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6 Steps to Design Healthy Holiday Boundaries

A guide to manage holiday stress for years to come.

Key points

  • Healthy boundaries promote mental wellness.
  • The holidays often pose a unique challenge to boundary setting.
  • These 6 steps can help to design healthier boundaries to buffer holiday stress.

The holiday season is a unique time. For some, it’s the most wonderful time of the year; for others, it may be less pleasant; and, for some, it may even trigger mental health challenges. Regardless of where you are on this spectrum, it’s hard to deny or avoid the added energy of the holidays. To keep yourself well in the weeks to come, you can benefit from designing healthy boundaries to buffer your holiday stress. Here are six steps to help you:

 Kira aud der heide/Pixabay
Source: Kira aud der heide/Pixabay

1. Carve out time in your holiday schedule to reflect.

Congratulations! Just by reading this far, you are technically well on your way to this first, crucial step. I know that taking a beat to reflect may seem obvious, but in my mental health private practice, year after year, I’m consistently surprised how many people by the end of the season cite a boundary infraction without being able to clearly state what the boundary was in the first place. We will get to those parts as we continue, but, before doing so, you need to set aside time to think about what healthy holiday boundaries look like for you.

Sometimes the mere intention of exploring boundaries to foster joy in this season prompts critical details that can be used to articulate boundaries. For example, when I think about my hope for the holidays, it often includes quality time with loved ones. That thought offers me the signals of “time” and “people.” Perhaps a similar thought comes to mind for you; however, it is likely that holiday boundaries will differ in need and effectiveness from person to person. That is not only OK but also expected. This is another reason why personal reflection is key: What may appear as a healthy holiday boundary for someone in your life may not be directly suited for you. Here are some prompts to consider:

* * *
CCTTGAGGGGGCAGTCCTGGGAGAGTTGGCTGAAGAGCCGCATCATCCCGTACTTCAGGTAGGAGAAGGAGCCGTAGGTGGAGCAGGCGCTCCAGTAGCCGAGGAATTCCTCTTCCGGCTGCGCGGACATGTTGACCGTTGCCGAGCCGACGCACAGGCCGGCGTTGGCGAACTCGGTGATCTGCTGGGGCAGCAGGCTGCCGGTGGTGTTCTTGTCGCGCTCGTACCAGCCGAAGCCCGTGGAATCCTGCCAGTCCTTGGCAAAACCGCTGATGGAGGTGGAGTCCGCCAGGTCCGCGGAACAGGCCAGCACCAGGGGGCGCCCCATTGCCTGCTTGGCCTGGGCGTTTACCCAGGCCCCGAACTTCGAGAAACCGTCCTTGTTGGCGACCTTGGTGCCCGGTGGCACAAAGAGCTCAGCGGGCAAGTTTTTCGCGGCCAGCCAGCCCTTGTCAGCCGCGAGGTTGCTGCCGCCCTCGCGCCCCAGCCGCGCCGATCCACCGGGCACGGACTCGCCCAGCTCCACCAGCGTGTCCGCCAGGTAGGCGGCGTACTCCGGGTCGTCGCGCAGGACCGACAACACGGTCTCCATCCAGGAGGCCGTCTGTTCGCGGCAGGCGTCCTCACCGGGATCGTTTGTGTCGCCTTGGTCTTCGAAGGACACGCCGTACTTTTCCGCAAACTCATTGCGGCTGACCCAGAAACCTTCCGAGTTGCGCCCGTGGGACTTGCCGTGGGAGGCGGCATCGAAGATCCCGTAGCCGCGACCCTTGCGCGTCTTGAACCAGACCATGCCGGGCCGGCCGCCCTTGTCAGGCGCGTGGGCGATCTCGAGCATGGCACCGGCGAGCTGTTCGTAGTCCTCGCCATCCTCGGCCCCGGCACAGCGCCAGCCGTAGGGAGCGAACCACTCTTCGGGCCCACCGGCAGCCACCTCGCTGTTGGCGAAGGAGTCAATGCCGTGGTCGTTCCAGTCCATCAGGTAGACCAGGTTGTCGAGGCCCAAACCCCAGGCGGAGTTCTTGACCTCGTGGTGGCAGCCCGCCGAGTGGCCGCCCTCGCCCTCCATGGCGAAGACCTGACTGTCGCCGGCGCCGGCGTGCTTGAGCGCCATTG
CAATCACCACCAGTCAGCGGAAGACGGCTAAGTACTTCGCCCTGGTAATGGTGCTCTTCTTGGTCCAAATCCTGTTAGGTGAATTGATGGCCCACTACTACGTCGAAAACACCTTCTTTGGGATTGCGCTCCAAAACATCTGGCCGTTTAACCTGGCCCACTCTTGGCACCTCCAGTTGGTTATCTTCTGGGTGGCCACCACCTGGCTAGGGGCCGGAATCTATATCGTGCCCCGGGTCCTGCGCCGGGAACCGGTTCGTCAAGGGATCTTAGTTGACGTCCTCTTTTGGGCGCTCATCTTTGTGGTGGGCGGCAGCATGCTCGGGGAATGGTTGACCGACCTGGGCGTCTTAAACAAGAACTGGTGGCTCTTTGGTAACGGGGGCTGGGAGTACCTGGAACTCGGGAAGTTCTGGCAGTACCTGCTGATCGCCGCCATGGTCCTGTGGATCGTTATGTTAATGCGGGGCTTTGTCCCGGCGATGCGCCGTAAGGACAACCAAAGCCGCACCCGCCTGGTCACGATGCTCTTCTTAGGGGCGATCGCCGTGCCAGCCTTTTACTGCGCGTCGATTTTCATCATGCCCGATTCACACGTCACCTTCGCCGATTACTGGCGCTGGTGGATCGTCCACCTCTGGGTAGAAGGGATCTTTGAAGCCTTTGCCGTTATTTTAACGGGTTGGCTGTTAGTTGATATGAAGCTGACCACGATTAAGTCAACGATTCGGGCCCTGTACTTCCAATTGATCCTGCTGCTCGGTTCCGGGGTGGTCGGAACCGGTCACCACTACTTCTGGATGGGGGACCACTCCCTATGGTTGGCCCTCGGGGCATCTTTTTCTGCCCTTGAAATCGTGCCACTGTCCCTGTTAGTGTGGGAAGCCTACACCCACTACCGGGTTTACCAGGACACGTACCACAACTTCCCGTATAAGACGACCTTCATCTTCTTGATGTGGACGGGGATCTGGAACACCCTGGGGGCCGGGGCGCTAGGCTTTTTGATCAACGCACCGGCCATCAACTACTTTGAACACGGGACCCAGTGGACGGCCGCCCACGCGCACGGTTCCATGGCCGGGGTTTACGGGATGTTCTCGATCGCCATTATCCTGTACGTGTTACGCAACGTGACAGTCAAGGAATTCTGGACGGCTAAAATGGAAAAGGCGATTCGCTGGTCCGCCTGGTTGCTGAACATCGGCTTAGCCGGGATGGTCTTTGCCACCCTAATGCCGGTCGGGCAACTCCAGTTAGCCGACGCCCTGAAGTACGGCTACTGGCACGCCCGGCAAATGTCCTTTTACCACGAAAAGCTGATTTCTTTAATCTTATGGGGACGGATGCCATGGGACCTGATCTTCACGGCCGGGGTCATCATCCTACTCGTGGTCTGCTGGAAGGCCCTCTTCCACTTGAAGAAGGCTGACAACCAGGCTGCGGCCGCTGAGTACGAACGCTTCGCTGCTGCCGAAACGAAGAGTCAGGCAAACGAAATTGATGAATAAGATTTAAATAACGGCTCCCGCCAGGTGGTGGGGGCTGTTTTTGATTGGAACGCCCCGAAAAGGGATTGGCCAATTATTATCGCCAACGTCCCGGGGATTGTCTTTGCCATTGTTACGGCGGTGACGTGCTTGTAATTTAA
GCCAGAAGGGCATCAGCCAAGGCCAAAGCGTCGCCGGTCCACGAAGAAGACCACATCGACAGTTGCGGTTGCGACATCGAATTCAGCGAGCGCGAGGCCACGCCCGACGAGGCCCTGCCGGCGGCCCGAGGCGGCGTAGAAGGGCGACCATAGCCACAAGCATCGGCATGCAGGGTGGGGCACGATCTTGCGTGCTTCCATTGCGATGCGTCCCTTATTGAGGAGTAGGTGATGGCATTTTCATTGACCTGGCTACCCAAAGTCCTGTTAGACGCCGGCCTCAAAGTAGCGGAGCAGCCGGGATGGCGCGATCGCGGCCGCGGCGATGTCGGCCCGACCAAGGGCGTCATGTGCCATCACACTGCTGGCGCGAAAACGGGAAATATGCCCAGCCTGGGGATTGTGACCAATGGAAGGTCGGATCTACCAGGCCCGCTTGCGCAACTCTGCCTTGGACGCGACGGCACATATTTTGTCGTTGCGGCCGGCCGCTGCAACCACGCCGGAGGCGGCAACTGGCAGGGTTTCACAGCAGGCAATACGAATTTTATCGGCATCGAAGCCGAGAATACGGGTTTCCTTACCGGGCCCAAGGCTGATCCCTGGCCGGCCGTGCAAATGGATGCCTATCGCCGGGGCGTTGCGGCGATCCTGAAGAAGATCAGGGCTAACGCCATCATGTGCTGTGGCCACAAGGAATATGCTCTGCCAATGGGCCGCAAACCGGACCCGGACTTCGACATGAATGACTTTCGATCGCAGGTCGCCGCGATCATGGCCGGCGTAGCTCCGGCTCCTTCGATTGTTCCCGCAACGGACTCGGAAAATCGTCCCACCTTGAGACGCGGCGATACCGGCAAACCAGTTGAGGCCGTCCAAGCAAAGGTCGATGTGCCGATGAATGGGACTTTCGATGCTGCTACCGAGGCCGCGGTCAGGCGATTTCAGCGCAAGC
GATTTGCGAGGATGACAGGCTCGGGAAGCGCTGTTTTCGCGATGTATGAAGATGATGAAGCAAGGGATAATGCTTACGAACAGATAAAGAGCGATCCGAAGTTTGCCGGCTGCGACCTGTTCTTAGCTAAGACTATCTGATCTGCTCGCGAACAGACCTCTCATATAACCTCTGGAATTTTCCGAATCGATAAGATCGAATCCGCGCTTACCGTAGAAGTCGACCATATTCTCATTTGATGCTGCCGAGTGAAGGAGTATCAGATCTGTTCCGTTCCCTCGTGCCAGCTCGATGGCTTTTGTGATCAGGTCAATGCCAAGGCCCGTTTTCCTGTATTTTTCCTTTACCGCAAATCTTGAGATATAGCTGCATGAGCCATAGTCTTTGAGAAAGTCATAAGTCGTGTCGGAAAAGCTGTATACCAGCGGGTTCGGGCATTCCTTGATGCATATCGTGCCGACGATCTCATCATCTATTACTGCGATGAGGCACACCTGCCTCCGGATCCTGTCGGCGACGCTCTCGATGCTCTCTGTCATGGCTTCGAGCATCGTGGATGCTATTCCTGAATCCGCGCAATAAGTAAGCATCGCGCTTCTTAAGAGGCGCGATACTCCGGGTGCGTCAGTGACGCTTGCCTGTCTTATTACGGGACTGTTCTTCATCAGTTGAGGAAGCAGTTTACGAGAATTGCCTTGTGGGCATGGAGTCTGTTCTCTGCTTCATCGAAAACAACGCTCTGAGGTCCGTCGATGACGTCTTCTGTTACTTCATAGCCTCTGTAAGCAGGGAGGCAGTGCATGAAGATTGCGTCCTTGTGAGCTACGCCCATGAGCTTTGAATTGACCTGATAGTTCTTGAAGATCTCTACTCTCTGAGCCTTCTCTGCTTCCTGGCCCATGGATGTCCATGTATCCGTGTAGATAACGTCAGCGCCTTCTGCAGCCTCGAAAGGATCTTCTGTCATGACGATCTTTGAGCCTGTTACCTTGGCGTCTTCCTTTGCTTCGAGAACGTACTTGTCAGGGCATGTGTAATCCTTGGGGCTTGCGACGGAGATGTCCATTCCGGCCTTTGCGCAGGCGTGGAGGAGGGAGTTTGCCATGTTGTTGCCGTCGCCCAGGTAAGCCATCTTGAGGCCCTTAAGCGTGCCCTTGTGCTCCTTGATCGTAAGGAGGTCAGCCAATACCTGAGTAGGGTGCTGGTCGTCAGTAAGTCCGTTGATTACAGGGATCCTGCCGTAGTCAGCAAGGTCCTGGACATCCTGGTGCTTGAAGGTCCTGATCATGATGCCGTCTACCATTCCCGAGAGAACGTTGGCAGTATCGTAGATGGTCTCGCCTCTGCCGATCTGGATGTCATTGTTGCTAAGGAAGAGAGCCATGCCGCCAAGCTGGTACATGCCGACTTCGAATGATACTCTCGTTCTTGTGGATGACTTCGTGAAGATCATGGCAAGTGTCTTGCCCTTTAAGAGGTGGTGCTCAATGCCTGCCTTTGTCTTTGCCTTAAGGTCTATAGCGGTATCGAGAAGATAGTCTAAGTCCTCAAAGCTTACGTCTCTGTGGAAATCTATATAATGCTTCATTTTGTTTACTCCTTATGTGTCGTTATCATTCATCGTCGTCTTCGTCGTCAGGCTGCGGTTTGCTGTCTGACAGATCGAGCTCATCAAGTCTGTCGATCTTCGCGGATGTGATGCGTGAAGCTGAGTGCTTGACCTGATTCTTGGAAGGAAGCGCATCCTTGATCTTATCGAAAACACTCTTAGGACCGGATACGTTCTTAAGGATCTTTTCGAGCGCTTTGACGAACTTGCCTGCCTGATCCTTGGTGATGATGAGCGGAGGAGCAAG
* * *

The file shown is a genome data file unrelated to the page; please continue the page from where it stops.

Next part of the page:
• How do I usually experience the holidays?
  • What stands out from the last holiday season?
  • What do I hope is different this year?
  • What have holiday boundaries looked like for me in the past?
  • What might I need to set healthy boundaries?
  • Who can support me in setting healthy boundaries?

You would benefit from delving into these questions before your décor is up; however, it’s never too late to begin considering boundaries that can help to keep you balanced and aligned. In addition, keep up the habit of reflection in the weeks to come—after all, it is an entire season. This practice will also help to inform stronger boundaries with each passing year.

2. Explore your wishlist.

Did you make a wishlist for Santa as a child? I distinctly remember doing this activity, in school, nonetheless, despite our holiday traditions. We took time to consider what gifts we wanted, and the following boundary-design activity is somewhat like that.

Delving deep into your reflection, it is helpful to clarify your wishes. If you have them accessible, grab a pen and paper. Draw a medium circle in the center of your paper. Begin to brainstorm your hopes for the season and jot those on the inside. Also take time to consider the opposite, what you hope to avoid this season, and place those out of the circle. Do you notice any themes? At a glance, balancing what is on the inside and the outside of the circle forms the foundation for your holiday boundaries.